Plus, there was the fact that this was done so blatantly in a foreign capital, and that it was not done quietly. MBS had gotten away with everything, but this time he clearly overplayed his hand. Turkish sources have been leaking information to the media, making it impossible for Saudi authorities to spin or deny the accusations. The media frenzy has forced Western leaders to demand an investigation and express (or feign) concern for human rights.

An immediate consequence has been the pulling out of several participants from the high profile investor conference scheduled for later this month, nicknamed “Davos in the Desert.” But one thing should be painfully clear. The killing of market dwellers, mourners, first responders, and even schoolchildren, not to mention the widespread famine caused by the Saudi war, were not an obstacle for the World Bank to take part in the conference, or for the New York Times to cover it, or for Richard Branson to engage in joint ventures with the Saudis, etc.

Even if by some magic trick, or tremendous cynicism, one gave the Saudis a pass for the death and misery unleashed on their southern neighbour, there is still quite a laundry list of human rights abuses in recent times. Activists and regime opponents are still routinely arrested and killed, military operations take place in the restive (and majority Shia) region of Qatif, and even Saad Hariri, former Lebanese PM and pliant ally, was kidnapped from Beirut, held against his will and forced to resign. These are just a few examples.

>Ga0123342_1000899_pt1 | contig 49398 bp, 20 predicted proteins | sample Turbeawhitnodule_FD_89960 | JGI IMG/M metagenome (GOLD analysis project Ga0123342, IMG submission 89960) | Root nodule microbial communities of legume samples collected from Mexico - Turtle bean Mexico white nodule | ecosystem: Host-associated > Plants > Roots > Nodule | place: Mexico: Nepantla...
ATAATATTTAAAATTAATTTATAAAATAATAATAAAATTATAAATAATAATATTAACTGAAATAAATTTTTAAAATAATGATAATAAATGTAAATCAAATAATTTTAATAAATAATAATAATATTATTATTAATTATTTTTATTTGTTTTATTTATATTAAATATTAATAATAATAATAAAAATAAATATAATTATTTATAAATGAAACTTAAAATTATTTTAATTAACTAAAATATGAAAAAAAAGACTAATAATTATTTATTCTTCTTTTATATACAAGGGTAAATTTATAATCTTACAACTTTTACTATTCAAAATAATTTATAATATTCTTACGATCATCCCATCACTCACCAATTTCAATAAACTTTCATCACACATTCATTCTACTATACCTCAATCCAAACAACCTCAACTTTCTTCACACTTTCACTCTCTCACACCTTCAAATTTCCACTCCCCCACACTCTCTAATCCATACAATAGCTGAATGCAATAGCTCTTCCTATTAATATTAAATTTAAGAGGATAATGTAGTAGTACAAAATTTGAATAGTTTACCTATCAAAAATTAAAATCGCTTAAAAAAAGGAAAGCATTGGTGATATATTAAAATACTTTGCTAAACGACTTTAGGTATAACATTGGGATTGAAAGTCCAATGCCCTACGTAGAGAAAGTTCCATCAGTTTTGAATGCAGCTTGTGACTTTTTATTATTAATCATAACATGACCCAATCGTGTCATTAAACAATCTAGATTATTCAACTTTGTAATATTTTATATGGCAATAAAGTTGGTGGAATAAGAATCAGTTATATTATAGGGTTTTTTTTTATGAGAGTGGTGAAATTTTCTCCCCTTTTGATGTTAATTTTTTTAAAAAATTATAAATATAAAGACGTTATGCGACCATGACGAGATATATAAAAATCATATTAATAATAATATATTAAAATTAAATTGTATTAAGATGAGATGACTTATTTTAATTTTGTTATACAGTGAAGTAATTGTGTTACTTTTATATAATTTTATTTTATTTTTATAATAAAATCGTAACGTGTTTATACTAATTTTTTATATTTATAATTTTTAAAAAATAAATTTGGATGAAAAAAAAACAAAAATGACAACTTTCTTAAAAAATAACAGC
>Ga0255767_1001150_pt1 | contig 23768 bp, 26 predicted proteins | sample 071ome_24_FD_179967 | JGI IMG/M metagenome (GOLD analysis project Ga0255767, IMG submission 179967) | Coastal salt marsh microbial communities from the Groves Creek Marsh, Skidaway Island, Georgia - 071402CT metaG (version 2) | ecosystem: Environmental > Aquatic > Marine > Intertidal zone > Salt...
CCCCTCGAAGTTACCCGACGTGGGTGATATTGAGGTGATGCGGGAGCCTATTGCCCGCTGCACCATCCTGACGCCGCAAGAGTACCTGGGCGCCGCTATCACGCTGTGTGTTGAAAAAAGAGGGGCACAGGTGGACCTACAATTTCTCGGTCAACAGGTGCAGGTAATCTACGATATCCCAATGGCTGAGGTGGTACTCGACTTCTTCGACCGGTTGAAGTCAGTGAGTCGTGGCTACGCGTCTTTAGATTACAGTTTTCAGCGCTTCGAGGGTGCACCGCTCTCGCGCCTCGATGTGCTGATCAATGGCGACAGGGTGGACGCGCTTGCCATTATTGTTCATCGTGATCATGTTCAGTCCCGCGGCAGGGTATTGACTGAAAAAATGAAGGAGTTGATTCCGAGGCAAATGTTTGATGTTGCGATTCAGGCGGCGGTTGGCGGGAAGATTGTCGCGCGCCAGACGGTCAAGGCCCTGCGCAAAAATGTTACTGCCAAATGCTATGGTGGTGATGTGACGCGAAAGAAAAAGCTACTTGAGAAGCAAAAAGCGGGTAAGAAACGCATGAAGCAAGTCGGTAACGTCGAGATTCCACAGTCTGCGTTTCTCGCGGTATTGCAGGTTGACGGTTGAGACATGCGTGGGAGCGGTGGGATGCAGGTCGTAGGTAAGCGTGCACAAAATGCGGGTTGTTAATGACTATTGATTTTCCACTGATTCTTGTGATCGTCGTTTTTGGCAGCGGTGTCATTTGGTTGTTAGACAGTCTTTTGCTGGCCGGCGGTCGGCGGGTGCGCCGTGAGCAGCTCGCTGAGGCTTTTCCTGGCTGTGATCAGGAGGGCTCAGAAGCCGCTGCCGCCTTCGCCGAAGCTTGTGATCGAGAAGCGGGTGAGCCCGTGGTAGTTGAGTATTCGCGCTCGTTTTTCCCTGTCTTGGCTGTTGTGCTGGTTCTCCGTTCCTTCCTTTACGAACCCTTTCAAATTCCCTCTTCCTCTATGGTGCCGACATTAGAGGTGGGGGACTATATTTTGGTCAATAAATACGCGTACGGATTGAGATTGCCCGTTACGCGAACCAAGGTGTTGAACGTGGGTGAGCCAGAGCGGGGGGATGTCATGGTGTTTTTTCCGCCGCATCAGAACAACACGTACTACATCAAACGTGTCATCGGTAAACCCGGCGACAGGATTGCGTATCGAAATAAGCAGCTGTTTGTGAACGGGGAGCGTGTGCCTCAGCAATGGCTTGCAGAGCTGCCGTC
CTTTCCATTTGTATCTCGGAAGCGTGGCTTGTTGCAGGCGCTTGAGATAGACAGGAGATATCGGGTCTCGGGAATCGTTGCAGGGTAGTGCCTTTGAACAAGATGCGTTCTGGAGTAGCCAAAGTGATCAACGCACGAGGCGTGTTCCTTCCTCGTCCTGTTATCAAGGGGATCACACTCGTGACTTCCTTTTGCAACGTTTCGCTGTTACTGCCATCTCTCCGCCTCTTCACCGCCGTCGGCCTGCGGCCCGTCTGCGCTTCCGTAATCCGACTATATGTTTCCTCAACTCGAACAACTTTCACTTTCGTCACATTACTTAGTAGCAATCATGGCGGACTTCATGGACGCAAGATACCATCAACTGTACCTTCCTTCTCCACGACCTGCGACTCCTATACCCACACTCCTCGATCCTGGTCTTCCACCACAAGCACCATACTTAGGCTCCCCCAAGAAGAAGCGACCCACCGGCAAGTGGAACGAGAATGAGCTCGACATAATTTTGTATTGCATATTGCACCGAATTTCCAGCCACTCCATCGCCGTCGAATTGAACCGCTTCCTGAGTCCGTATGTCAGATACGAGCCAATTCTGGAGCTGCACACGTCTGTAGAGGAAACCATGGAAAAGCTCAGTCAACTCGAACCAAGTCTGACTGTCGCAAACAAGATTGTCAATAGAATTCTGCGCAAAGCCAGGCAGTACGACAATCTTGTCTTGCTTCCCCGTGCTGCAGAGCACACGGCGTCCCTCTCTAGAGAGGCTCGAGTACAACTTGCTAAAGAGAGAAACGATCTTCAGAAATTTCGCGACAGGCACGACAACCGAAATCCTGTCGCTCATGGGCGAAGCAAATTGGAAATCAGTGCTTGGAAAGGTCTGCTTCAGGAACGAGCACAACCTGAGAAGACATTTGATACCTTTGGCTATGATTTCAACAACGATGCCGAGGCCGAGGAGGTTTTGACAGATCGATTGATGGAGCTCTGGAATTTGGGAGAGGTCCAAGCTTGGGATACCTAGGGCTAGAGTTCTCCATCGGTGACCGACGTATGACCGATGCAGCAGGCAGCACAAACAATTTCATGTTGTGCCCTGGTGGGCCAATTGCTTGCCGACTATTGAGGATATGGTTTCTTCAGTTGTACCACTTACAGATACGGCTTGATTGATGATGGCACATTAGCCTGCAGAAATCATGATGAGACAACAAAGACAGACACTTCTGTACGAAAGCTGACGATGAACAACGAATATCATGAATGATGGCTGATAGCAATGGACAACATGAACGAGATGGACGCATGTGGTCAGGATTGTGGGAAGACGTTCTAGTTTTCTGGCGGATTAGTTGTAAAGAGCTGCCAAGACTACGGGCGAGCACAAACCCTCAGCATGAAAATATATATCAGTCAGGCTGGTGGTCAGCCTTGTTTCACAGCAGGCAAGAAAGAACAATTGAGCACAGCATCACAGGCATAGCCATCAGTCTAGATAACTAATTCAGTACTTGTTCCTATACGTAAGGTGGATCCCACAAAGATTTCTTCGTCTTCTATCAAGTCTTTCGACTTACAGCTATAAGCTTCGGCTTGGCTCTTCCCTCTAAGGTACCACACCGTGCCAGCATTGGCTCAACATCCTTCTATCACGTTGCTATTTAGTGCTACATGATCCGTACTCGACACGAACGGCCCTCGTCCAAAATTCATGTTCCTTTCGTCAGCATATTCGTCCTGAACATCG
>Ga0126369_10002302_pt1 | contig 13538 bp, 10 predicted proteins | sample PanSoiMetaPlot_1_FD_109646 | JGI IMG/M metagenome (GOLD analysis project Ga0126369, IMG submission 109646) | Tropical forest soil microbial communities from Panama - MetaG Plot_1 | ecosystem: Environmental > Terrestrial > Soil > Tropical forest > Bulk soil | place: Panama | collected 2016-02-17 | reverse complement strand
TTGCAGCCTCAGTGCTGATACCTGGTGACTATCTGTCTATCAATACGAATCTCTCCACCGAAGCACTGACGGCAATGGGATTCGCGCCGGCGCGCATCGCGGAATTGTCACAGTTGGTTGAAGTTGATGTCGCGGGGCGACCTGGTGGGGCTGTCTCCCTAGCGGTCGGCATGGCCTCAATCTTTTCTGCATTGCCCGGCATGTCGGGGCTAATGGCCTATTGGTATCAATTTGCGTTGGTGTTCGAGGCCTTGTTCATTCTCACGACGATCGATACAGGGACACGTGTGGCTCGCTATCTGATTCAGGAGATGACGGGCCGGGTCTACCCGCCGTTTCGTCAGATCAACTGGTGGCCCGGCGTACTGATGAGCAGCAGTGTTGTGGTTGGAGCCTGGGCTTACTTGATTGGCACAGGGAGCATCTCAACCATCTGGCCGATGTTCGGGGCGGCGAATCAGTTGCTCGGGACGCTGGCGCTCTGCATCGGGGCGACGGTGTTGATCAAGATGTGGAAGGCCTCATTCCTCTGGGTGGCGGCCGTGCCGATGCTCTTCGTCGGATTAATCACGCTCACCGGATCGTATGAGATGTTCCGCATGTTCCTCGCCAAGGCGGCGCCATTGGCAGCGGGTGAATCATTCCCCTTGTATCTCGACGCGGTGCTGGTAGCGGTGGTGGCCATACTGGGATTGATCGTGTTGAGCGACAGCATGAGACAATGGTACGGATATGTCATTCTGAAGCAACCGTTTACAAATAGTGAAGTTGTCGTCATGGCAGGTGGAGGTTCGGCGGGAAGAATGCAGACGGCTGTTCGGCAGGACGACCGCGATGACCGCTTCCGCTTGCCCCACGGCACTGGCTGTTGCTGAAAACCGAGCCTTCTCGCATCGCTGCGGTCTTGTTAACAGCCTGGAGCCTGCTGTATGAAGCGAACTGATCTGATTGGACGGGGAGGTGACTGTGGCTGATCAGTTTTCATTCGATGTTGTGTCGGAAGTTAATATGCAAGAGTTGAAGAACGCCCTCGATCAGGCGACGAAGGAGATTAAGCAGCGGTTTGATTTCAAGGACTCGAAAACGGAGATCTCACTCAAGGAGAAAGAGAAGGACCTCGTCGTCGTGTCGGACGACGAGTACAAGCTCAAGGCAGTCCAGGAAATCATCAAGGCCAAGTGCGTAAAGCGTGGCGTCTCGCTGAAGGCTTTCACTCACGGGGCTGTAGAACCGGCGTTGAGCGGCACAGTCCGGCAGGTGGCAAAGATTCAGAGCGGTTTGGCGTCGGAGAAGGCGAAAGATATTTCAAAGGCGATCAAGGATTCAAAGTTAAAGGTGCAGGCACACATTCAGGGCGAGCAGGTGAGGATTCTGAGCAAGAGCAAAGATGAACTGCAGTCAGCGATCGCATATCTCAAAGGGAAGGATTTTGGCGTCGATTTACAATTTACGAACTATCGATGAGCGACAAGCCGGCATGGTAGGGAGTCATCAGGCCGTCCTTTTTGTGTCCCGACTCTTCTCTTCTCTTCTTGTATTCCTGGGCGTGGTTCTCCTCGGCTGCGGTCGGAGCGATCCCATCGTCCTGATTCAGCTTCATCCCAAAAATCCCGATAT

Somehow none of this seemed a cause for “concern” over Saudi Arabia’s, and MBS’ in particular, regard for human rights. And despite all the publicity, leaders such as Trump and Canada PM Trudeau have made a point of reassuring weapons manufacturers that no billionaire deals are being suspended. It might seem strange at first to be concerned about a regime’s regard for human rights and still sell them precision-guided missiles. Until we remember that these missiles are destined for unworthy victims.

Cartoon by Carlos Latuff

Human Rights and (the highest stage of) capitalism

As to what happens now, there are many possibilities. For the Crown Prince, he who was the subject of the most embarrassingly fawning pieces in western media, the honeymoon seems to have ended. He might retreat to a lower profile for a while or be pushed aside by more senior royals. In the meantime we get to watch Thomas Friedman try and walk back from his sycophantic efforts to praise MBS for single-handedly bringing the Arab Spring to Saudi Arabia.